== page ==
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BERGEN COUNTY, N.J. — A notorious serial killer who pleaded guilty earlier this week to murdering two teenagers in 1974 could be responsible for dozens of other killings, according to a woman who’s developed an unlikely relationship with the convicted murderer.

Jennifer Weiss, a New Jersey mother of four, started visiting serial killer Richard Cottingham behind bars in 2017. Cottingham had apologized, in a letter, for dismembering and burning Weiss’ biological mom in 1979 at a Times Square hotel.

“Once I started to find out details about my mother’s crime, that’s when he opened the door to talking about other women that he killed,” Weiss told PIX11.

Cottingham has said in the past he’s killed up to 100 women.

Weiss’ biological mother, Deedeh Goodarzi, was an escort who knew Cottingham, a married father of three. Now Weiss, who was adopted as a child, has more questions about her paternity.

“He said he knew her for two years, and so, that raised questions in my mind: Is it possible we could be blood-related?” PIX11 sought to clarify, asking if Weiss thought Cottingham was her father. “That’s something, unfortunately, I might have to deal with,” she said.

Weiss added that Cottingham, now 74, has expressed willingness to take a DNA test.

Jennifer Weiss has gained some prominence for her friendship with Cottingham and her assistance to law enforcement authorities who are looking to interview him. She has spoken with investigators on both sides of the New York/New Jersey border.

“I want to get as many closures as I can in the next six weeks,” Weiss told PIX11. “His health is just failing him. He’s not in a good way.”

Cottingham was brought in a wheelchair Tuesday into Bergen County Superior Court, where he pleaded guilty to the 1974 Cold Case murders of Hudson County teens Mary Ann Pryor and Lorraine Kelly.  He almost backed out, Weiss said, because he didn’t want to see the victims’ families. It turns out the families watched the proceedings on Zoom.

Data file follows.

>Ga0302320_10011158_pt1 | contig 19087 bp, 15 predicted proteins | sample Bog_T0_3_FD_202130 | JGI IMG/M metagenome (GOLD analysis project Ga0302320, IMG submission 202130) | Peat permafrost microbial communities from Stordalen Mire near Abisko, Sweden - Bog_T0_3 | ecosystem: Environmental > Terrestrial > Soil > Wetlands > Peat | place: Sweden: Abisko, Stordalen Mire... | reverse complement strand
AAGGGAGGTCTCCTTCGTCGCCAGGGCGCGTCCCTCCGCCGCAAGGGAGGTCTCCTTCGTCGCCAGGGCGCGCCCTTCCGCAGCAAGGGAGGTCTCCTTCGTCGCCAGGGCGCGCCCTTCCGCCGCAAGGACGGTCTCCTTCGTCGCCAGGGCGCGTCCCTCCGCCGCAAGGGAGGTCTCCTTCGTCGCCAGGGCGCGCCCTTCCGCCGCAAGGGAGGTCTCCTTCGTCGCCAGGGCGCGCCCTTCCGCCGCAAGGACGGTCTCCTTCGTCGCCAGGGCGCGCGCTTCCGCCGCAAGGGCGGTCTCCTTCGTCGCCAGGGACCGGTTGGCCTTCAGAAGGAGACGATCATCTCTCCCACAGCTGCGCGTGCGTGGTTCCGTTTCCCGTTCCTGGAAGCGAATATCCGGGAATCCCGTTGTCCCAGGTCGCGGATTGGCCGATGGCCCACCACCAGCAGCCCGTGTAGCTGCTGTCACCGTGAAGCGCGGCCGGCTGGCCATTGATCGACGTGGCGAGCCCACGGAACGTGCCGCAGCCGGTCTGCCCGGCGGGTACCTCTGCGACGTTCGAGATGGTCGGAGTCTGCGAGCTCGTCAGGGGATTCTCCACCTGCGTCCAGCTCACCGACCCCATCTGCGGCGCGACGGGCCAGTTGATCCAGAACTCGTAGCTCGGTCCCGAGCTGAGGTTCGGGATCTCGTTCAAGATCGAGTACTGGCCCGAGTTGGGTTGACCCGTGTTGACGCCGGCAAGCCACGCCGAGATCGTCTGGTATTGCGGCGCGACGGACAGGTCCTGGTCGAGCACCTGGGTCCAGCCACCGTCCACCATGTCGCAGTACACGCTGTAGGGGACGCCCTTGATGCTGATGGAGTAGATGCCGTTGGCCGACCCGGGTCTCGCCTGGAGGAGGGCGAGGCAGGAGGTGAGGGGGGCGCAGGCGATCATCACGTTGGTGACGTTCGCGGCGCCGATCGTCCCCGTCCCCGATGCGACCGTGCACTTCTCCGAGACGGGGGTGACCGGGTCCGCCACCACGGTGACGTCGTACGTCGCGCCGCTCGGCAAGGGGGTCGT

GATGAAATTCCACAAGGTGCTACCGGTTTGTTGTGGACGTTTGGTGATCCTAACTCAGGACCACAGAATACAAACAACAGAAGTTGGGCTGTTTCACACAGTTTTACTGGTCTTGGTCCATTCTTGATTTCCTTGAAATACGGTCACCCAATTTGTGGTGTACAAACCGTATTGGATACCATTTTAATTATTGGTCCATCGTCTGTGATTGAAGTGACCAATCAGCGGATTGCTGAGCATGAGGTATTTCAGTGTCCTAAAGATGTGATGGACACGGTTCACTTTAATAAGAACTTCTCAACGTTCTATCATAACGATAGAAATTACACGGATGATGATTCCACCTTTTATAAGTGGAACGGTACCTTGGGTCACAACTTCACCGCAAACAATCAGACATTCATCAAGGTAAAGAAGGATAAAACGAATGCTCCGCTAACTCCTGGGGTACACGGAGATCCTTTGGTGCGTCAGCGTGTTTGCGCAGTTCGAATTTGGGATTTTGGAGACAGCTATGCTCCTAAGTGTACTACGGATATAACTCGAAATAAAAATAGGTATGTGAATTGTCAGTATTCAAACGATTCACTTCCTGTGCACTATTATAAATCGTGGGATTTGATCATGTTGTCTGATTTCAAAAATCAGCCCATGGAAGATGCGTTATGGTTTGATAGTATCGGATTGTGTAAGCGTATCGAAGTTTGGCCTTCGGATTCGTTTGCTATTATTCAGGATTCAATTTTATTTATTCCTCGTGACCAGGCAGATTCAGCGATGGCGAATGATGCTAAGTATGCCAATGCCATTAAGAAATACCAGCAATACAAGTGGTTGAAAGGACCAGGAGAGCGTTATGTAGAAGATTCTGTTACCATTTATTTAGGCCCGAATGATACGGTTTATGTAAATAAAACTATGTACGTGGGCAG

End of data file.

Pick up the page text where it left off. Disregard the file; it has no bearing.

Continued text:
“I believe he’s embarrassed about all of his crimes,” Weiss said, “because they’re all horrific.”

Dr. Peter Vronsky, an investigative criminal historian, had an explanation for Cottingham‘s apparent change of heart.

“He’s developing what we might call cognitive remorse,” Vronsky said. “I’m not sure that he feels anything.”

Weiss had a similar perception.

“On Mother’s Day, I went [to prison], and he apologized again,” Weiss said, as she held up a photo of herself with Cottingham. “He’s not thinking like a regular individual. He’s a psychopath.”

Cottingham revealed to Chief Robert Anzilotti, who has interviewed the killer numerous times since 2004, that he picked up the hitchhiking teens on Aug. 9, 1974. He made the decision to kidnap them and take them to a Bergen County hotel, where he raped them over a three day period and then drowned them.

“Over the years, he would throw out little tidbits that made me think he was responsible for it,” Anzilotti told PIX11. “There’s a number of things that only the killer would know, and he pointed them out.”

Vronsky and Weiss have created a map that shows dozens of murders in New Jersey — some solved, some unsolved. In terms of how many women they’ve accounted for, Weiss’ estimate was staggering.

“I believe we’ve got up to 75 cold cases,” she said.

Weiss said Cottingham told her that his own father was a heavy drinker and his mother was very busy with his three little sisters, who came along after his birth.

“He didn’t have any supervision,” Weiss said.  “No one really guided him to be a responsible individual.”

Cottingham had a computer job with a well-known insurance company when he was arrested in 1980. His brown hair turned gray in prison, and some people call him Santa Claus, because of his white hair and beard.

Weiss continued to visit the man who killed her mother — and dozens more — with an ultimatum

“I said ‘If I’m going to continue to come and visit you, I’m not going to be able to visit you unless we close cases.”